Films shot in Portland have a special, regionally romantic appeal independent of their actual cinematic worth. Hell, I've sat through celluloid suckathons like the Teri Hatcher-Andrew "Dice" Clay bomb Brainsmasher: A Love Story--or even the Cheryl Ladd-Ed Marinaro retchfest Dancing with Danger--and liked it, torturous as it may have been.
Far less brainsmashing and painful is Down & Out with the Dolls, a likable, low-budget vid that tracks the fictional travails of a punky, all-girl Portland band--the Paper Dolls--who spend as much time in personal rows as they do in rock clubs. Anyone who's done time in bands will identify with the Dolls' archetypal members: the narcissistic microphone queen who bitches "this town is gonna kill me...I gotta move to New York or something"; the idealistic, hyper-emotional guitarist (well-played by local homegirl Nicole Sangsuree Barrett); the newly lesbian drummer who acts "like a total dude"; and, um, the bassist who, as usual, gets short shrift. True, their parties, practices, gigs, record-label troubles and love struggles are not terrifically novel subject matter. But their very familiarity makes for an amiable grrrl-pop soap opera. After all, who doesn't dig stories featuring revenge sex and catfights with trash cans?
Speaking of familiar, many recognizable faces make their way onto the screen, most notably Viles/Hospitals singer Jennifer Shepard (a natural in the role of Alcoholly) and A.C. Cotton frontman Alan Charing (as the Pop-Up Records label honcho). Scenes are shot in PDX locales like Fellini/Satyricon, Discourage Records, Burnside Skatepark, Vita Cafe, crummy NoPo bungalows and, if you look closely, even the now-defunct EJ's. Is that your band's sticker in the background? Is that you? And isn't that...why, yes, it is!...Lemmy Kilmister from Motörhead, as wart-faced and word-slurring as ever in a cameo role!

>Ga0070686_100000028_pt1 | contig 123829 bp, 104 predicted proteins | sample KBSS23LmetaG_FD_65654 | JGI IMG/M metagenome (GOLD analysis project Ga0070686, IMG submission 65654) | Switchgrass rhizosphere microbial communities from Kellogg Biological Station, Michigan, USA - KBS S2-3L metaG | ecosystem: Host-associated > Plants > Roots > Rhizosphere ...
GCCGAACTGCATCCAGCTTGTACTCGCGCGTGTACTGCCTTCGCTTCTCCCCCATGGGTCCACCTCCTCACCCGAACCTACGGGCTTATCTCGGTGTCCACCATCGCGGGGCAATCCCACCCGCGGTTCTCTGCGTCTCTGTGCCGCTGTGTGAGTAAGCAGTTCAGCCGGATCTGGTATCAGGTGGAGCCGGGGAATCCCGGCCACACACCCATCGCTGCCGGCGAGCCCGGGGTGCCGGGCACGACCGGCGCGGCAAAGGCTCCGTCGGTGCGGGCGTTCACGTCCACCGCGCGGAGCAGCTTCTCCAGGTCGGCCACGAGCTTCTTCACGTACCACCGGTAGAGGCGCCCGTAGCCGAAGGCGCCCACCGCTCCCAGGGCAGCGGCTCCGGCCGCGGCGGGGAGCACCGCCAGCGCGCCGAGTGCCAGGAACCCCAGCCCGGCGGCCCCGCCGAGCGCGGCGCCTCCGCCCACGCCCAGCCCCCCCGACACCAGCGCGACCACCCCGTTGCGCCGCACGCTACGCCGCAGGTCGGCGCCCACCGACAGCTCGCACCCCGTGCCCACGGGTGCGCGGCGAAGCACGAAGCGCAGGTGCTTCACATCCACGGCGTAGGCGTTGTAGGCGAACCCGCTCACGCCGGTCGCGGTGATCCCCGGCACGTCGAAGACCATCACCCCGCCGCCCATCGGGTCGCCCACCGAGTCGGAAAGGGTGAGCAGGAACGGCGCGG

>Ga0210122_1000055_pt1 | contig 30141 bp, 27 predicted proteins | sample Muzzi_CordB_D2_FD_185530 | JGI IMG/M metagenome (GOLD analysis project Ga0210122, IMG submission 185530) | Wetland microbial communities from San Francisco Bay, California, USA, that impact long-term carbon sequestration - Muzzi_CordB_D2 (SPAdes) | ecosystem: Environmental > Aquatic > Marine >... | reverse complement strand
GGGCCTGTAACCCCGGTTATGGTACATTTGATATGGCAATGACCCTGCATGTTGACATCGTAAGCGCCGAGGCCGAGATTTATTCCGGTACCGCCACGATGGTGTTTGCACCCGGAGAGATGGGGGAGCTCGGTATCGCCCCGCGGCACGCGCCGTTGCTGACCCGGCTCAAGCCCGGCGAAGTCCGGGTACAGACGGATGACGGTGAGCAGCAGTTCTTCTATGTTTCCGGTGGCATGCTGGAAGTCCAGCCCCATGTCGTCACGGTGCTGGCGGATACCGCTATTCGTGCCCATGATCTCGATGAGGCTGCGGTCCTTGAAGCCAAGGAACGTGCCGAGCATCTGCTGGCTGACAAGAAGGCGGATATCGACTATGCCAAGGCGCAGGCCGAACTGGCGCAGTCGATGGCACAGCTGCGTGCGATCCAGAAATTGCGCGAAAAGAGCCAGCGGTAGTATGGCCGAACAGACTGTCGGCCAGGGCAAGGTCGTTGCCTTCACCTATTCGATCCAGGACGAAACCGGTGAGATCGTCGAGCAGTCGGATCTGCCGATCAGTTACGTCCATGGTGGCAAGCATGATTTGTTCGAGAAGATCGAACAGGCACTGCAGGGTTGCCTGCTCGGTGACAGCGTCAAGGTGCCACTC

Of course, the acting (of both the under- and over- varieties) and production values slot Down & Out with the Dolls strictly into the indie-film category. Sometimes it also verges on the borderline of cute, like a twentysomething Square Pegs as directed by a Slackers-age Richard Linklater. But hey...if the world needs a portrayal of young female self-assertion--and, more specifically, one filmed in Portland--this has gotta be better than Foxfire.
Rated R. Hollywood Theatre, 4122 NE Sandy Blvd., 281-4215. Friday- Thursday, March 21-27. $3-$5.
Ten percent of net proceeds benefit the Rock 'n' Roll Camp for Girls.